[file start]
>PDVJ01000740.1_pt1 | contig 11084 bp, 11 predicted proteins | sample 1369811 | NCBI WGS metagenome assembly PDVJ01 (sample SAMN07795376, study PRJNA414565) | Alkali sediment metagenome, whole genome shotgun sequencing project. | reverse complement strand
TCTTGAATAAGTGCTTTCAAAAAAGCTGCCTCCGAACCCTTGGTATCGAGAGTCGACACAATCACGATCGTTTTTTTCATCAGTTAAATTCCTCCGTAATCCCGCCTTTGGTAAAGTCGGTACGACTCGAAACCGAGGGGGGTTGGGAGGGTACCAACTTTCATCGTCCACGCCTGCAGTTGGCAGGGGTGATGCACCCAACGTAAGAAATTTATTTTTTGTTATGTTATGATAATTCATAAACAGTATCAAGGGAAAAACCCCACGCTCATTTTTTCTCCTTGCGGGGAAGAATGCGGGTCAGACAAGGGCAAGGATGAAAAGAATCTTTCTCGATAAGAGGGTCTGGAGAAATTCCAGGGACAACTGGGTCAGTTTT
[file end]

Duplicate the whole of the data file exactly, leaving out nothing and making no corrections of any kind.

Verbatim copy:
>PDVJ01000740.1_pt1 | contig 11084 bp, 11 predicted proteins | sample 1369811 | NCBI WGS metagenome assembly PDVJ01 (sample SAMN07795376, study PRJNA414565) | Alkali sediment metagenome, whole genome shotgun sequencing project. | reverse complement strand
TCTTGAATAAGTGCTTTCAAAAAAGCTGCCTCCGAACCCTTGGTATCGAGAGTCGACACAATCACGATCGTTTTTTTCATCAGTTAAATTCCTCCGTAATCCCGCCTTTGGTAAAGTCGGTACGACTCGAAACCGAGGGGGGTTGGGAGGGTACCAACTTTCATCGTCCACGCCTGCAGTTGGCAGGGGTGATGCACCCAACGTAAGAAATTTATTTTTTGTTATGTTATGATAATTCATAAACAGTATCAAGGGAAAAACCCCACGCTCATTTTTTCTCCTTGCGGGGAAGAATGCGGGTCAGACAAGGGCAAGGATGAAAAGAATCTTTCTCGATAAGAGGGTCTGGAGAAATTCCAGGGACAACTGGGTCAGTTTT